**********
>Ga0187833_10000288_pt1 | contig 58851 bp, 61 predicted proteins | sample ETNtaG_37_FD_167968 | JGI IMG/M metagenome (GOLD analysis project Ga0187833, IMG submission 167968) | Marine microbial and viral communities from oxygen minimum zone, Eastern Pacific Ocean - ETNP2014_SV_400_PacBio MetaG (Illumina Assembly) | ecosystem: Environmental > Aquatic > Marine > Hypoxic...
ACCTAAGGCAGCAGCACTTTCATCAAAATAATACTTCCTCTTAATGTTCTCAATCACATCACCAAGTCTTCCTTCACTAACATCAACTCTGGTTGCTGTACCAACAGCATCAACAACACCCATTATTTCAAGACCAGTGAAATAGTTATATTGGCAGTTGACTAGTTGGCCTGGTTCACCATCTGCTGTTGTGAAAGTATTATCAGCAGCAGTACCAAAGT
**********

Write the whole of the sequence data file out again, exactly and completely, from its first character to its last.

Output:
>Ga0187833_10000288_pt1 | contig 58851 bp, 61 predicted proteins | sample ETNtaG_37_FD_167968 | JGI IMG/M metagenome (GOLD analysis project Ga0187833, IMG submission 167968) | Marine microbial and viral communities from oxygen minimum zone, Eastern Pacific Ocean - ETNP2014_SV_400_PacBio MetaG (Illumina Assembly) | ecosystem: Environmental > Aquatic > Marine > Hypoxic...
ACCTAAGGCAGCAGCACTTTCATCAAAATAATACTTCCTCTTAATGTTCTCAATCACATCACCAAGTCTTCCTTCACTAACATCAACTCTGGTTGCTGTACCAACAGCATCAACAACACCCATTATTTCAAGACCAGTGAAATAGTTATATTGGCAGTTGACTAGTTGGCCTGGTTCACCATCTGCTGTTGTGAAAGTATTATCAGCAGCAGTACCAAAGT